The worsening economic situation, coupled with a push by the regime to apprehend men wanted for military service or prior engagement with the former opposition, is likely to continue driving the exodus of young men from south Syria.

Former opposition under pressure

South Syria is home to a robust network of former opposition groups that often act as local police forces and buffers between local residents and the regime’s intelligence forces. The last several months have seen these groups increasingly tested by a host of new challenges stemming from radical groups and pressures from the regime’s intelligence and security forces.

Anti-ISIS campaign

Former opposition groups from western and eastern Daraa began a joint campaign against ISIS cells across Daraa province in October, launching sweeping raids against known radical armed groups. These operations included a mid-October raid against an ISIS hideout in Jasim in northern Daraa that ultimately eliminated Abu Hasan al-Qurayshi—the caliph of ISIS. Al-Qurayshi’s presence in the south raised serious questions: how could the leader of the world’s most notorious radical group thrive in an area under the ostensible control of the Syrian regime?

ISIS’ presence in the south is not a new phenomenon, and cells affiliated with the group have launched attacks against both the regime and former opposition for years. The regime has shown an unwillingness to engage this threat: even the mid-October raid that killed al-Qurayshi was conducted solely by former opposition fighters. It is this lack of any coherent or effective counterterrorism strategy that allowed ISIS to flourish in south Syria, culminating with a massive uptick in ISIS-led assassinations against prominent former opposition commanders throughout 2022.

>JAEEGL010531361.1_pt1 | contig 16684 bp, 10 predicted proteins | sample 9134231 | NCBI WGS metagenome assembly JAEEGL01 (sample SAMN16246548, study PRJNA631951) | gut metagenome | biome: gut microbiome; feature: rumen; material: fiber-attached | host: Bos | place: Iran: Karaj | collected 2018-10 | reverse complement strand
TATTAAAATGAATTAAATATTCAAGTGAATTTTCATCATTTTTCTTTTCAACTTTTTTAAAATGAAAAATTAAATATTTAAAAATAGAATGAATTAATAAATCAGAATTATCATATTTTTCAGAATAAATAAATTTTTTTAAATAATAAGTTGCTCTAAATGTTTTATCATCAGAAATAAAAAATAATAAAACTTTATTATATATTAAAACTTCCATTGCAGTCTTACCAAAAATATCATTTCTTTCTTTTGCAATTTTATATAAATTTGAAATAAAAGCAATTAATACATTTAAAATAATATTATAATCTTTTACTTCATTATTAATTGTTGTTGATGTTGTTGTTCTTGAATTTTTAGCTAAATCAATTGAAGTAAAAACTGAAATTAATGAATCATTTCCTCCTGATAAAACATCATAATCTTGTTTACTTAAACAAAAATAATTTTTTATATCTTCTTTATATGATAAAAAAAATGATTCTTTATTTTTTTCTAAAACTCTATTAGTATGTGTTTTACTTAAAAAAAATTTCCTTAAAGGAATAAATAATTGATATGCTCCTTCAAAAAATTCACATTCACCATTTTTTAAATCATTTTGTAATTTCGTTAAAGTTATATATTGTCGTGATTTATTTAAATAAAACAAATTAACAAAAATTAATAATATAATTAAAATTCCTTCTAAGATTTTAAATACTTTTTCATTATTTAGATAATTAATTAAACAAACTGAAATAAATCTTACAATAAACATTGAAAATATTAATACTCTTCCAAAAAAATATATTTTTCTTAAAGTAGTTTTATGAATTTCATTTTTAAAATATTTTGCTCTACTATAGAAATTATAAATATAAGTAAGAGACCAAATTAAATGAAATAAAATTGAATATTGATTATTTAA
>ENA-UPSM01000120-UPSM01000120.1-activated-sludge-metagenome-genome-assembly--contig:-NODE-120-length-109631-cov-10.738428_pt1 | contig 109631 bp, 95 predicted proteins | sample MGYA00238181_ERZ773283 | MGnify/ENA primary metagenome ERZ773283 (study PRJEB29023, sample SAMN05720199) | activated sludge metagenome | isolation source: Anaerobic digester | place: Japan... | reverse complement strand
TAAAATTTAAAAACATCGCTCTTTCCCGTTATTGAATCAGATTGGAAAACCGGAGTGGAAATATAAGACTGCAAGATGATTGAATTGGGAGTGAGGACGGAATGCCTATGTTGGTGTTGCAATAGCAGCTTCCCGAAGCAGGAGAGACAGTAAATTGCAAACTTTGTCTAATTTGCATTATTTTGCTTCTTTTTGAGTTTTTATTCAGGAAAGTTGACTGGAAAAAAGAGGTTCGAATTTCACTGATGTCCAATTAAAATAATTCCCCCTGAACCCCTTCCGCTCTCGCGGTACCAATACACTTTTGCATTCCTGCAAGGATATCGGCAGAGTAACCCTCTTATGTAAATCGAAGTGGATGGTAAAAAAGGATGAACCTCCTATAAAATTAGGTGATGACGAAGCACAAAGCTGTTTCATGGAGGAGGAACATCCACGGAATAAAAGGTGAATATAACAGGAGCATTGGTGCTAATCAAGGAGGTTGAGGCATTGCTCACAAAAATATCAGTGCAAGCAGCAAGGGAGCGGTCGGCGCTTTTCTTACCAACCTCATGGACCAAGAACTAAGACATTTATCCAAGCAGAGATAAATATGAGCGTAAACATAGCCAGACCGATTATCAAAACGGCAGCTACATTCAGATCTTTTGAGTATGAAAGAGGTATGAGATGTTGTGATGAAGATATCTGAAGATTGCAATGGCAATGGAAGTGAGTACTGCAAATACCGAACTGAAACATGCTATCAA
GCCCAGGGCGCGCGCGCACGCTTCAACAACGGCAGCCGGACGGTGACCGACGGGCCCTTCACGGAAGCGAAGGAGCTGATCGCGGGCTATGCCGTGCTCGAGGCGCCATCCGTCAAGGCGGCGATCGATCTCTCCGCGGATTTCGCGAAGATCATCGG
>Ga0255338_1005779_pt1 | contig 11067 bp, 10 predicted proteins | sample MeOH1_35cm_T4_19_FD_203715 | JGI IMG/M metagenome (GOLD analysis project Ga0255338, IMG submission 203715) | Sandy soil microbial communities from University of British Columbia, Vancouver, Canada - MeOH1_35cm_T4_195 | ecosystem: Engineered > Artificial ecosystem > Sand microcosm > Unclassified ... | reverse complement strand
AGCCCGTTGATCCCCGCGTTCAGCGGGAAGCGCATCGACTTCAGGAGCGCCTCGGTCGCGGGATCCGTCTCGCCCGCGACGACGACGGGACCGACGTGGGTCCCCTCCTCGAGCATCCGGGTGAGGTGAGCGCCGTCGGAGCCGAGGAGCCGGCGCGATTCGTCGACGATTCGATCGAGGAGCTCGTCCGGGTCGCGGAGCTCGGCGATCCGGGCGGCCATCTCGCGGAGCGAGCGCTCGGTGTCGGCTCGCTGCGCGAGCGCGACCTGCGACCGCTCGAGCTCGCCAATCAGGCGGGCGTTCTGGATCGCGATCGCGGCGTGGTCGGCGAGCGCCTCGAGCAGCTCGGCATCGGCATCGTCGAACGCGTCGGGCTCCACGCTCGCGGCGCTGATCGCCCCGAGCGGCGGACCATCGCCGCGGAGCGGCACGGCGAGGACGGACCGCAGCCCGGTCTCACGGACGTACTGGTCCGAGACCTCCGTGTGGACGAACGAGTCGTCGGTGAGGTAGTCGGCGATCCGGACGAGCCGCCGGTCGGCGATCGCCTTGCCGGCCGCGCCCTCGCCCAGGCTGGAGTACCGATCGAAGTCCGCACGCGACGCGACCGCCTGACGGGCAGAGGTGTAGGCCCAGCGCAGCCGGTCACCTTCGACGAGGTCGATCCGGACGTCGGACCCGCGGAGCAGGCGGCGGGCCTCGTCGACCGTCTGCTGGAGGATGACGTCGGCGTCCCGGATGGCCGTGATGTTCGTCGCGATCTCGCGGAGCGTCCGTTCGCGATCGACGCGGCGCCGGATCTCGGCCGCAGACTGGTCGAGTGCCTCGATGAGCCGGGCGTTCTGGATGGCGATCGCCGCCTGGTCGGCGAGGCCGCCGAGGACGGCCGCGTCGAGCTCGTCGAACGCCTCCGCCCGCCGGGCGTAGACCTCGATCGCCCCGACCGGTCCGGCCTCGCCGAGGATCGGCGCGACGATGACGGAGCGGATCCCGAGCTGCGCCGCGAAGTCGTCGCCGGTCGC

Now, both western Daraa former opposition groups and eastern Daraa’s 8th Brigade, led by Ahmad al-Awdeh, continue to conduct their own counter-terror operations in areas under their influence. The months-long campaign has significantly limited ISIS’ operational capacity in the south, yet cells remain active in the area and continue to threaten local stability.

Long-term concerns

Ahmad al-Awdeh’s 8th Brigade remains the most influential and effective former opposition bloc in the south, and its forces are a key pillar of local stability in the Busra a-Sham area of eastern Daraa.

Nevertheless, the 8th Brigade faces myriad challenges stemming from the bleak economic situation and mounting pressure from the regime. Currently, the brigade is unable to pay consistent, livable salaries to its members—likely contributing to a wave of desertions and insubordinations that forced it to take disciplinary action against more than a dozen of its members.

The 8th Brigade continues to provide key support to local residents, yet there are serious concerns about its long-term future in light of tensions with the regime, threats from ISIS and an inability to pay livable wages.